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Posts Tagged ‘The Hunger Games’

After skimming this article, I discovered I hadn’t read all of the books mentioned, so I’ve added a few novels to my “To Read” list. Most of the books on the list I’ve read. I agree with the article’s authors – The Lord of the Rings, War of the Worlds, Dune, A Game of Thrones, The Hunger Games, Foundation, The Martian Chronicles, Harry Potter and the Philosopher’s Stone, The Left Hand of Darkness, The Hitchhiker’s Guide to the Galaxy, 20,000 Leagues Under the Sea, etc. have changed science fiction and fantasy, and added to the genre.

There are other authors who’ve changed my perception of Science Fiction and Fantasy, but the writings of JRR Tolkien, Jules Verne, HG Wells, Ray Bradbury, Isaac Asimov, George RR Martin, Suzanne Collins, JK Rowling, Frank Herbert, Ursula K. LeGuin, Douglas Adams, and the other authors listed in this aricle stand out.

By the way, the artwork featured in the post is nice, too.

What do you think of 21 Books That Changed Science Fiction and Fantasy Forever? Were your favorites named?

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Oct 2013 import 459 “Character, I think, is the single most important thing in fiction. You might read a book once for its interesting plot—but not twice.” – Diana Gabaldon

I agree with this quote. I return to books to revisit the characters I’ve grown to love. I enjoyed Laura Ingalls Wilder’s Little House on the Prairie books as a girl because of central character, Laura, and her family and friends. I re-read Louisa May Alcott’s Little Women, because I wanted to be like Jo. I’ve twice-read Suzanne Collins’ The Hunger Games and its sequels because of Katniss Everdeen. And I’m currently caught up in Marissa Meyer’s Cinder, Scarlet, and Cress because of the characters.

Today’s quotable author, Diana Gabaldon, created two wonderful central characters: Claire and Jamie. And let’s be honest, most women would fall for Jaime.

Here’s another Gabaldon quote which would send many women into a swoon: “When the day shall come that we do part,” he said softly, and turned to look at me, “if my last words are not ‘I love you’-ye’ll ken it was because I didna have time.” – Diana Gabaldon, Outlander

How about you? Do characters draw you into a book? Do they make you re-read books?
(BTW, this photo and all others posted with Diana Gabaldon quotes were taken by me in Scotland).

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hunger games Here’s a link to an article which actually encourages adult readers to pick up a Young Adult book: Why Young Adult Books are Not Only Acceptable, but Beneficial for Adults

This YA debate has stirred up quite a bit of talk online and off. Again, I’ll admit to not only reading YA books, but enjoying them. (And it’s not just because I write YA).

How about you – are you a YA reader? Next week, more of the YA debate.

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mj moore photo Thanks to author M.J. Moore for stopping by and sharing her view of the moral code in horror. Enjoy!

The Grizzly Moral Code by M.J. Moore

“Fairy tales were different when I was a kid. I was, admittedly, a weird kid, (I used to cry when the woodsman cut the big bad wolf open to let Grandma and Red Riding Hood out), but those original stories had a punch that today’s Disney-fied fare just can’t beat and there’s a reason for that – the authors gave their audience credit. Get yourself a copy of the Grimm Brothers version of Little Red Riding Hood and compare it to the watered-down version we know today, and you’ll see what I mean. Personally, I think the images of people being violently oppressed, often by the grown-ups in charge, that we see on the nightly news are a lot more disturbing than the idea of an evil fictional wolf meeting his deservedly bloody end; (I used to put on my favourite red cardigan and walk with my Gran along the nature trail near her house every Saturday, not once fearing that a charming, bio-ped wolf would cross our path).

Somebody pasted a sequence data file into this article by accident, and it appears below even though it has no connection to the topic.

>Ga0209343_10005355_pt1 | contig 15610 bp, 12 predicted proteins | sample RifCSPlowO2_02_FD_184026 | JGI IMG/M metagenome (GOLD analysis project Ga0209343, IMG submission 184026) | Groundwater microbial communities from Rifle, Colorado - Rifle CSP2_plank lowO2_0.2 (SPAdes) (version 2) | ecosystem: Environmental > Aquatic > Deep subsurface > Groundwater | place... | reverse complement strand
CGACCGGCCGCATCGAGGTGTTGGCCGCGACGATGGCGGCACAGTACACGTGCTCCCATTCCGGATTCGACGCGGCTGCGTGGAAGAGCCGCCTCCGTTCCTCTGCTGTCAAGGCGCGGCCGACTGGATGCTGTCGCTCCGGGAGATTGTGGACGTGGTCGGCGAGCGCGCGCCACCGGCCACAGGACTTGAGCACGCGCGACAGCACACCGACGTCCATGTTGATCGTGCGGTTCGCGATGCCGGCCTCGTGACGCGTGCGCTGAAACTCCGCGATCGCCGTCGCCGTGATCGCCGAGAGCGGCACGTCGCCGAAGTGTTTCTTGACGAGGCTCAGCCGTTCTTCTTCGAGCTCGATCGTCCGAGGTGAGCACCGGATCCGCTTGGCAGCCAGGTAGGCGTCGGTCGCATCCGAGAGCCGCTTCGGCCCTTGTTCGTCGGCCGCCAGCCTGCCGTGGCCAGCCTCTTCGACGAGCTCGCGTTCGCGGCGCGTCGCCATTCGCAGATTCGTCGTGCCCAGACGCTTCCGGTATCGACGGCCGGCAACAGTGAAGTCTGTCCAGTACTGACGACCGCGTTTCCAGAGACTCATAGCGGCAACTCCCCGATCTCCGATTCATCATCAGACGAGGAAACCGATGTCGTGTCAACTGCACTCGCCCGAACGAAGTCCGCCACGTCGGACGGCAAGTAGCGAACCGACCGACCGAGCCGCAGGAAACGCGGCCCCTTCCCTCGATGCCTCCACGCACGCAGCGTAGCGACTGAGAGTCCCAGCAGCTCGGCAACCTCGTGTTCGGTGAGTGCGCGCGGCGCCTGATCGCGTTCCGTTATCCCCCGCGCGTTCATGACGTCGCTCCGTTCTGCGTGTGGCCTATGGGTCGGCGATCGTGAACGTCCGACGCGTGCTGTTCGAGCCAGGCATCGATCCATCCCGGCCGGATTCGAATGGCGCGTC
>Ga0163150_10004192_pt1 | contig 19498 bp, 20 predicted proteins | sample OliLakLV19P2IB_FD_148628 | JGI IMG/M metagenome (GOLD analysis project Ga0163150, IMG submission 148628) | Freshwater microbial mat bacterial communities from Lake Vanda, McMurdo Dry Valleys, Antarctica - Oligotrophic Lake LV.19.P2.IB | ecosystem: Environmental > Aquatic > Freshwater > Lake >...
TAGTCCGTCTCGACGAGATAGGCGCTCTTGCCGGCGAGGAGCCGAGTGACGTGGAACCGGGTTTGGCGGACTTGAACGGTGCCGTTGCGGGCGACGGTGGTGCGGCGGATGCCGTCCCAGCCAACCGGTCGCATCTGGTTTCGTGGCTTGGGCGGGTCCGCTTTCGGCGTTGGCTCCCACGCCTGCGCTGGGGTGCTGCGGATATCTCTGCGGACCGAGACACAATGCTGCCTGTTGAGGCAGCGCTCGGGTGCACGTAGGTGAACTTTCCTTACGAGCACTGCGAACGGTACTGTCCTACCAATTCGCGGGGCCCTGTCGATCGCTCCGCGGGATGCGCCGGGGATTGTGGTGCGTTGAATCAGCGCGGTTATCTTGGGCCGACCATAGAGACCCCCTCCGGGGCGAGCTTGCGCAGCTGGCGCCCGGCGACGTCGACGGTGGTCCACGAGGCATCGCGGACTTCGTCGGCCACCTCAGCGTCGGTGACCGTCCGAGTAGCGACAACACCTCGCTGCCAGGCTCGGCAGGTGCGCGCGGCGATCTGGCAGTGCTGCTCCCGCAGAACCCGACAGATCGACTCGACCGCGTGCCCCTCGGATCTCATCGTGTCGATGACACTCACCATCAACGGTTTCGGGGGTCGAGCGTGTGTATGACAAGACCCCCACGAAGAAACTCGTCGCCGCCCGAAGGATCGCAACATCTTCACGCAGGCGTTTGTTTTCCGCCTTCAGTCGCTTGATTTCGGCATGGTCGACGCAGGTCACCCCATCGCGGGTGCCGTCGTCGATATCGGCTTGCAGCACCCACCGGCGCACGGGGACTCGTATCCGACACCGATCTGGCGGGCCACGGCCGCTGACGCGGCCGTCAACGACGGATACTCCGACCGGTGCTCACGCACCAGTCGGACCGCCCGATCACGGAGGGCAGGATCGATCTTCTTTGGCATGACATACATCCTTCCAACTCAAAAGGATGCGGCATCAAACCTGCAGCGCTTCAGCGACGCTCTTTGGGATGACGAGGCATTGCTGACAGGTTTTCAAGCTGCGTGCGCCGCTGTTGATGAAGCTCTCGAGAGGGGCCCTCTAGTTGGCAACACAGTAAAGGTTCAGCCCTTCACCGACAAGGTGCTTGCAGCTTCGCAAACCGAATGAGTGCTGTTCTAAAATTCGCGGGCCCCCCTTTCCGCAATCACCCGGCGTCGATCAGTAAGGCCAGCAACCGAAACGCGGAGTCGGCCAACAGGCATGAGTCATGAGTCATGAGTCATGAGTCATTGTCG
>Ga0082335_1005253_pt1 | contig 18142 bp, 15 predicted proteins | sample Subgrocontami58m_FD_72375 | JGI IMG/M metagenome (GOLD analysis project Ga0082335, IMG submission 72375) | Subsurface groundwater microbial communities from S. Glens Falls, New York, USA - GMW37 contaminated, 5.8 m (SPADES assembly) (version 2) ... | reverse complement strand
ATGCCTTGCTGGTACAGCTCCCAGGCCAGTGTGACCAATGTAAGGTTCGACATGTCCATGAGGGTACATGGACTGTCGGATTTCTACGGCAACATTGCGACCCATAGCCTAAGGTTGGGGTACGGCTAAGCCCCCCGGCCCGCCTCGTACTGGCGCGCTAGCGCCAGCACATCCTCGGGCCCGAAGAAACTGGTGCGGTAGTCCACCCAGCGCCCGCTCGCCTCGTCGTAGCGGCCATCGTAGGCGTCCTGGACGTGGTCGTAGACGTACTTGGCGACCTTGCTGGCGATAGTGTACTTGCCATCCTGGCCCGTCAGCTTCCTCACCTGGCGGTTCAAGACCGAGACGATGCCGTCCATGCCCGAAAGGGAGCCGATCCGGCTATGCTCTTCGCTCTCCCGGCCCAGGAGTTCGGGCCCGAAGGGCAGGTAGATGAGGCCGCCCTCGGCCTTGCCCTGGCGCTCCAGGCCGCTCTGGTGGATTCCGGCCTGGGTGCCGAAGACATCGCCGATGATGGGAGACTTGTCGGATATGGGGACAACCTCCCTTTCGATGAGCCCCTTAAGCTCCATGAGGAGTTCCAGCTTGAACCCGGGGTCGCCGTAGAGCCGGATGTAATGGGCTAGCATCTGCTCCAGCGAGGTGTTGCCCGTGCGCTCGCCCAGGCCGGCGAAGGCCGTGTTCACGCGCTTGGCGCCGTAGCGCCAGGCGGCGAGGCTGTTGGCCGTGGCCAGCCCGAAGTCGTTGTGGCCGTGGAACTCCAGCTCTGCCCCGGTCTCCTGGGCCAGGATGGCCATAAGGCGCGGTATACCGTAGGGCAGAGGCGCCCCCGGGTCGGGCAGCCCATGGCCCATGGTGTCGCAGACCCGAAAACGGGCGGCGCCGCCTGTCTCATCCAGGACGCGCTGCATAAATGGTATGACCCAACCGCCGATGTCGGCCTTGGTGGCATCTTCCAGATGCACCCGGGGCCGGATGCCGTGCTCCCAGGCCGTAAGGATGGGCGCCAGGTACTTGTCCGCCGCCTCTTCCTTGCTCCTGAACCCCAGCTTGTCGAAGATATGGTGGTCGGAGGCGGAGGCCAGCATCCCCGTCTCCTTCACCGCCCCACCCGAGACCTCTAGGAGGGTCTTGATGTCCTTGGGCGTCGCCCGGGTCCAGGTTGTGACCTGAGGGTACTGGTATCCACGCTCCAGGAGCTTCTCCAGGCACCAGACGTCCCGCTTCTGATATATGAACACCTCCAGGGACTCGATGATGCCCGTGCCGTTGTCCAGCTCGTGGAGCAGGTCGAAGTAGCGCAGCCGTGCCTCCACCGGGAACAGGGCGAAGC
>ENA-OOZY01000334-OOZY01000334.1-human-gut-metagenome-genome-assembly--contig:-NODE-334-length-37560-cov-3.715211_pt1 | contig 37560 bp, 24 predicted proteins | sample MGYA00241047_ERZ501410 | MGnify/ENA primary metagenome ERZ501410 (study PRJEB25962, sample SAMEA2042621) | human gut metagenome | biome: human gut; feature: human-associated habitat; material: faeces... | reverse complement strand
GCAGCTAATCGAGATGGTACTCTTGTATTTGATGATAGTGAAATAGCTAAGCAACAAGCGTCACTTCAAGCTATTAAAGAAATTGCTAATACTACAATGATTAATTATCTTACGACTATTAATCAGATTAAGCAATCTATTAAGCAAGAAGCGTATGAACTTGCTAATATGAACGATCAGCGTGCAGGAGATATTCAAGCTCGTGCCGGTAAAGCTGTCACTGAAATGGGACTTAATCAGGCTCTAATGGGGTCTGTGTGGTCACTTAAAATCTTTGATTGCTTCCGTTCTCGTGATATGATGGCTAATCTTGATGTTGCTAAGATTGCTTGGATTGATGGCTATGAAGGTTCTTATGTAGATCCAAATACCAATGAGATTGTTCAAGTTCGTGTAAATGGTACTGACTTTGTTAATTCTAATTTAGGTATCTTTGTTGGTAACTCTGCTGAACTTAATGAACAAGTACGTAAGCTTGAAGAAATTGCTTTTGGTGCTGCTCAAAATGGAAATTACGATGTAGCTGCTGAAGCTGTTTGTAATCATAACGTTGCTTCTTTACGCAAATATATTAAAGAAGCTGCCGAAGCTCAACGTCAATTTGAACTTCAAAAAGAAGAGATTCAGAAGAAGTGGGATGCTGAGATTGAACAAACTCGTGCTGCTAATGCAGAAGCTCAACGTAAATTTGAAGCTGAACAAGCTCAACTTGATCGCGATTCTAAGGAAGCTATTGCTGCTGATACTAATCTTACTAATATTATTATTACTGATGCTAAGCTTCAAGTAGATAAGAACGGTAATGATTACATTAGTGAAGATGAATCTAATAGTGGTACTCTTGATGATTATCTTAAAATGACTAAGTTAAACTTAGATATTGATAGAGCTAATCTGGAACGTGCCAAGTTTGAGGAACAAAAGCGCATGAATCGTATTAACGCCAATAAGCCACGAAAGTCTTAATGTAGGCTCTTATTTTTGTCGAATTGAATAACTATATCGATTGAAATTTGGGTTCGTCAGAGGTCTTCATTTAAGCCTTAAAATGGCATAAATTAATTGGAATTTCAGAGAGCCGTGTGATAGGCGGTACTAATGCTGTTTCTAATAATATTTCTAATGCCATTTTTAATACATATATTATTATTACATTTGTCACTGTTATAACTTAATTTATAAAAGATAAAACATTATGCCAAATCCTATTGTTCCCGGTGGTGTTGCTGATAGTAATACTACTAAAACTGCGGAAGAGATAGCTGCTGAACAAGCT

BookCoverPreview (6) Teen fiction gets it right, (Twilight not withstanding). The divide between the good and the bad characters isn’t always clear cut, as is sometimes the case in real life, but the bad guys (or girls) still do evil things, and the penalties they are dealt are no less swift. Readers around the world enjoy these stories and unlike a lot of the fiction their younger sisters and brothers are presented with, the ‘scary parts’ aren’t glossed over, and that’s as it should be – how can we root for the good guys if the bad guys don’t, well, do anything bad? And how can we feel justice is done if the evil-doer who so casually ends the existences of innocents is let off with a (metaphorical) slap on the wrist? Teen fiction authors get it right because they know that their readers are smart; The Hunger Games series is enormously popular, but I don’t think any of Katniss Everdeen’s millions of fans are going to go all out and stage their very own real life battle to the death anytime soon.

I write horror stories for adults, and although the situations I place my characters in are a lot gorier and much more confronting, I still follow the example set by those two German brothers whose creepy translated tales held me in their thrall all those years ago; even my grizzliest stories have a moral at their core, and my bad guys always get their just deserts.”

You can find Trails by M.J. Moore here: http://amzn.com/149102223X

Thanks again to M.J. Moore for her guest post. Watch Whimsical Words for more guests, blogs from me, and Readers & Writers Recipes. Have a creative day! – Vonnie 

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